discovered had joined Daily Kos. I was living in Bastrop, just outside of Austin, deep in the middle of the Lost Pines Forest. It was a beautiful place and I loved it, but I was a little bored. Fresh out of graduate school in cosmopolitan Cambridge, MA, small town Texas was a kinda slow. I had been reading Daily Kos for some time, at least since my last semester at Harvard, and had been pushing my brother to check it out.
At that time he was still all over the waning Dem Underground and had built a reputation for himself, one that I found intimidating. In the early days of the internet my web usage had been much darker than politics. I was into truly subversive content, stuff that today would be noticed very quickly, and didn't pay attention to DC until the 90's were over. Commonmass had been honing his online craft for years and I was far, far behind. I didn't have the chops and didn't understand the language of political forums. My online verbiage and social norms were rooted in USENET and BBS. AAMOF, I could easily dig up a banned or illegal text and speak in abbreviations, but IOTTMCO was my lack of facility in online political discourse.
Bush then Dean changed that for me (I was an original Deniac) and when I found DKos I knew I was finally home politically on the internet. This was my site, a place where I didn't have to live in the shadow of my older and politically superior sibling. But I still wanted him here so I used to harass him and tell him if he wasn't on Daily Kos he wasn't shit, and eventually he signed up! Boy was I proud of that! Then I proceeded to lurk and drop off the face of the planet, and he took over just like he had done at DU. Daily Kos had become my brother's new playground as DU tanked and my life and work and kids took over my world.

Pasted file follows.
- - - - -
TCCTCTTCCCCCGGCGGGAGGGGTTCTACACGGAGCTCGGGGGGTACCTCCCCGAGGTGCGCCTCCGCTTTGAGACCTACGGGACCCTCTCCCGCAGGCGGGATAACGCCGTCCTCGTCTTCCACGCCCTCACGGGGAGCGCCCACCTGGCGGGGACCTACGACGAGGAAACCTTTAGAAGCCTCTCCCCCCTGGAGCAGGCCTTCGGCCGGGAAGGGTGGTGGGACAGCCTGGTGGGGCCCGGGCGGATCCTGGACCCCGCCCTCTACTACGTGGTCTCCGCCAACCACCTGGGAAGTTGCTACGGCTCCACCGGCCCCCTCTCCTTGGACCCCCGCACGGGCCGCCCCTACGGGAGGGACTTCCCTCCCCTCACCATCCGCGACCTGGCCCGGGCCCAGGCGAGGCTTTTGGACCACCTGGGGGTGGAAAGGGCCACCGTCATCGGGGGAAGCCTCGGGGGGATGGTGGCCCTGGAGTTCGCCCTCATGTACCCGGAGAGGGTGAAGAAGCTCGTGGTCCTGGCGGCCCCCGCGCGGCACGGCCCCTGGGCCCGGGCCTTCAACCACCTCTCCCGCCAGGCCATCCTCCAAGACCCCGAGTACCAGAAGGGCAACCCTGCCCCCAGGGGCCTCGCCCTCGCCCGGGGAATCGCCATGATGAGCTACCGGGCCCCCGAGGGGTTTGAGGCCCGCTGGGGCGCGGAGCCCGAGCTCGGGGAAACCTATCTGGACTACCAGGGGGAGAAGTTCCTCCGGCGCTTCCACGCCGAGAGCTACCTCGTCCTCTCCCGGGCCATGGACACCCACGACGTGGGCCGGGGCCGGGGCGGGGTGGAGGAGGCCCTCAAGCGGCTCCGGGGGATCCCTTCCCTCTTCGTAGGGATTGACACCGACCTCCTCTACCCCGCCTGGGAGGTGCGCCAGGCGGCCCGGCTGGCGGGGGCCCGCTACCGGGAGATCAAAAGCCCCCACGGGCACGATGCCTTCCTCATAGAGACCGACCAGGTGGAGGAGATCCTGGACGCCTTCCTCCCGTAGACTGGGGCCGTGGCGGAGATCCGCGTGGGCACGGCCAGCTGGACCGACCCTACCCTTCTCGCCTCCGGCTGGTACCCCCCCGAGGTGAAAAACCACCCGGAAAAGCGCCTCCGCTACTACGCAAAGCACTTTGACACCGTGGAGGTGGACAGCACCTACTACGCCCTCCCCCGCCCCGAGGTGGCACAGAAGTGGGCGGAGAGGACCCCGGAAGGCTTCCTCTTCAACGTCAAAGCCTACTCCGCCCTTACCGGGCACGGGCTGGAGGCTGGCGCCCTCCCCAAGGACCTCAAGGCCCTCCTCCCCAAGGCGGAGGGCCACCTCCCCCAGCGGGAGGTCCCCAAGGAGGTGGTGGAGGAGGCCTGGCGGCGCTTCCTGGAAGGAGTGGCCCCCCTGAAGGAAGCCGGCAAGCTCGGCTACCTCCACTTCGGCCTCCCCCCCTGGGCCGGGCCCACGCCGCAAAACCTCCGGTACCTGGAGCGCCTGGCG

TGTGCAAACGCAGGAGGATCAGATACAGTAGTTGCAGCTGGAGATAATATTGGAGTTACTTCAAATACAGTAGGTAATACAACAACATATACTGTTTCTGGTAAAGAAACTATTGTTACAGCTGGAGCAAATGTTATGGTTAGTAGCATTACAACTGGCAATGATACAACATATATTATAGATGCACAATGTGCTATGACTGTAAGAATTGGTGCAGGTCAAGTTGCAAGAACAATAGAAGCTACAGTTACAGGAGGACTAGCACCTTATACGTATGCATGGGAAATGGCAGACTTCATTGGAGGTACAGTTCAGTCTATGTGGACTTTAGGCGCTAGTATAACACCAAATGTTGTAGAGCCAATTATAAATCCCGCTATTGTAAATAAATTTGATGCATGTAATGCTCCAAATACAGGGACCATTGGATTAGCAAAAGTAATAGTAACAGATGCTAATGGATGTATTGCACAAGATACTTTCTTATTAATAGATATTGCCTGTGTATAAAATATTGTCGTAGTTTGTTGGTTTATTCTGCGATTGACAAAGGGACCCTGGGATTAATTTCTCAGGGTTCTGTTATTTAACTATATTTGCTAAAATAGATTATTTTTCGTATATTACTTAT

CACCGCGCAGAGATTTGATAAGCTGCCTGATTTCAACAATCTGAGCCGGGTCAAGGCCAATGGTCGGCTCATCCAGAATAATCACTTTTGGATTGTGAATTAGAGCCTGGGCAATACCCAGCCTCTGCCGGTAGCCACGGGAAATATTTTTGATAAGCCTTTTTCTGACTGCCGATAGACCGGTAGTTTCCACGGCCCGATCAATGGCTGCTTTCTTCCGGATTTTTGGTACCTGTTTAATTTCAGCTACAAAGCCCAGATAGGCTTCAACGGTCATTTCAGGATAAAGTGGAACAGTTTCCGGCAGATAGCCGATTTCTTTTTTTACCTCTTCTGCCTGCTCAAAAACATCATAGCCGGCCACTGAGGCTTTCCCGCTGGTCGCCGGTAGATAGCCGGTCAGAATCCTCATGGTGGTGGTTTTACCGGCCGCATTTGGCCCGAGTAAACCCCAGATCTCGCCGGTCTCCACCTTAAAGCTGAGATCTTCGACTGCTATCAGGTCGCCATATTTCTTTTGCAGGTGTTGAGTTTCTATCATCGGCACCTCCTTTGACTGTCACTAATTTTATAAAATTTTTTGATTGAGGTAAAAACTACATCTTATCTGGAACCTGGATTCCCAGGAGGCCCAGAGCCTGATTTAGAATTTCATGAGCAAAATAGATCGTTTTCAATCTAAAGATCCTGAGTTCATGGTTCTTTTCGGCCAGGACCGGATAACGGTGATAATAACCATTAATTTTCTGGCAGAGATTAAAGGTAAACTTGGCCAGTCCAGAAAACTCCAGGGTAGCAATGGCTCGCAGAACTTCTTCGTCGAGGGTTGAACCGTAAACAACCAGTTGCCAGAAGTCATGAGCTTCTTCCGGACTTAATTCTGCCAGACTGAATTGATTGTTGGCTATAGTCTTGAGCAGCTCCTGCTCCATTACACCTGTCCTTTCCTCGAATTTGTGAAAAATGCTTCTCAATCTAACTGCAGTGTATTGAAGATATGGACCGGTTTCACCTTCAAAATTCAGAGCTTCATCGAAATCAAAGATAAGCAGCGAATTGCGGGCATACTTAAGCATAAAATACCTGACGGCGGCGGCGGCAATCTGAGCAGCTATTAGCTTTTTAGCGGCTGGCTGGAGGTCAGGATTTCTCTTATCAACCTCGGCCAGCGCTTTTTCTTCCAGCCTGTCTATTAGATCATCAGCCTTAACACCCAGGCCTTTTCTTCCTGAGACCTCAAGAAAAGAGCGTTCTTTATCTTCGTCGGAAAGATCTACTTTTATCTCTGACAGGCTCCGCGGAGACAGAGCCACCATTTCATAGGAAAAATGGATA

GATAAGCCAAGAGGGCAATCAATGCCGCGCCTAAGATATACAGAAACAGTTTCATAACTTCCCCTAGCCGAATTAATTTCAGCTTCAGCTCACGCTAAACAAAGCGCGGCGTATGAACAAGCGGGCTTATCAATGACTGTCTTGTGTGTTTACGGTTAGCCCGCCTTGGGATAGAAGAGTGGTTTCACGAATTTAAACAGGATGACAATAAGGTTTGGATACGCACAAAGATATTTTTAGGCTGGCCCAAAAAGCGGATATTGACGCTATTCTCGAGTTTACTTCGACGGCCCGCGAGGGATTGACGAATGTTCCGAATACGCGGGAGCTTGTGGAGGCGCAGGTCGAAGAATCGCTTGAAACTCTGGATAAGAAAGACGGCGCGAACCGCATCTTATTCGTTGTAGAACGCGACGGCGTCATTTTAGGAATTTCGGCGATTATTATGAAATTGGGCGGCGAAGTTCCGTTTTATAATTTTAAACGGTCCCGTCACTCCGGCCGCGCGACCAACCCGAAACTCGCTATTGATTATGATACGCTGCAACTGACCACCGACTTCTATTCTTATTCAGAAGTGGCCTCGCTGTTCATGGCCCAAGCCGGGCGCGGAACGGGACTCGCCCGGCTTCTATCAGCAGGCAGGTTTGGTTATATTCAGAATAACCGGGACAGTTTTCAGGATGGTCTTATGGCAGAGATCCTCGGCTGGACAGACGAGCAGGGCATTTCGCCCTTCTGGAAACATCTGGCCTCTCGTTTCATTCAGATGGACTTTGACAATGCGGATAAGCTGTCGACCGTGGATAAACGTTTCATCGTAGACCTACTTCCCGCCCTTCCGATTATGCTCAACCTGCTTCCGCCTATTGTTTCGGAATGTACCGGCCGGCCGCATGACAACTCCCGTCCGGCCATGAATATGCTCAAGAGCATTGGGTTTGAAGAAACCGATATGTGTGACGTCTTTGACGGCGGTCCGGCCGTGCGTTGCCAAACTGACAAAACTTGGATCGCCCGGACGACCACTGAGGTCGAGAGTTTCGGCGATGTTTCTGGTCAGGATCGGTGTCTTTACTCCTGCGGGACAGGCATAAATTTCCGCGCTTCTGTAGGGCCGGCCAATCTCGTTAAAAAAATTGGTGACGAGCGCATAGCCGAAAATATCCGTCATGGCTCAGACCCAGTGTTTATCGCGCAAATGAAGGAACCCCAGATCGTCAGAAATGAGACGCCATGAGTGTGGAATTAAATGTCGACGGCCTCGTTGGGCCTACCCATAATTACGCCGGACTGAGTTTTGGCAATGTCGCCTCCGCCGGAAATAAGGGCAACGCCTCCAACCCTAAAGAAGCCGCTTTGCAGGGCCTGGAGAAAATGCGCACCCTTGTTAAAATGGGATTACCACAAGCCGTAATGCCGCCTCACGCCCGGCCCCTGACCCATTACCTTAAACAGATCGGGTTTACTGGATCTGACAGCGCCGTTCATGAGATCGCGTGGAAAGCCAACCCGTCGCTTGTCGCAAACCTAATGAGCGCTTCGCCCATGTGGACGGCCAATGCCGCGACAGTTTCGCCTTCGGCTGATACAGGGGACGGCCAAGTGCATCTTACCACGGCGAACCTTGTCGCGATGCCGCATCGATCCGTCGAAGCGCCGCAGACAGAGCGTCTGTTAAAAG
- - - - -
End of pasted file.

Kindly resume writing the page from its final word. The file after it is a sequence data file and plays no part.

Truth is, I have always been very proud of commonmass' reputation here and when I finally returned I tried hard to stay out of his way. Apparently i tried too hard because when I went back and searched comments (which is a fucking pain in the ass, TYVM) I was shocked to find that my first comment addressed to my brother on DKos happened in 2013! Surely we had interacted in 2008 or 2009 before I lost my password and was locked out for three years! Then I started looking back at his comments, randomly clicking highly rated comments and spinning through long dead threads, and what I saw were deep connections and a very nuanced history. Not that I didn't know this; you don't collect 432 followers by accident here. But I had never really stopped to look hard at it. After all, I wasn't around so much here over the years, I abandoned this place to him in pursuit of other endeavors and he had fully assumed the role that I originally intended to inhabit myself.
Sitting here in Austin 9 years after creating my account, I could not be happier than to be here, in THIS forum, celebrating my brother's birthday and honoring the contribution he has made to Daily Kos. I am proud of lots of things about him, much more than he likely would think, but this is seriously one of them. There is no better venue for his level of discourse (political or vulgar) and when I say "I brought him here!", which I often do, I say that our of pride and the satisfaction of knowing that just once, in the battle of brothers, I was right. If you aren't on Daily Kos you aren't shit!
Happy Birthday, Bill. I love you!
And now on to the reason you actually came here tonight!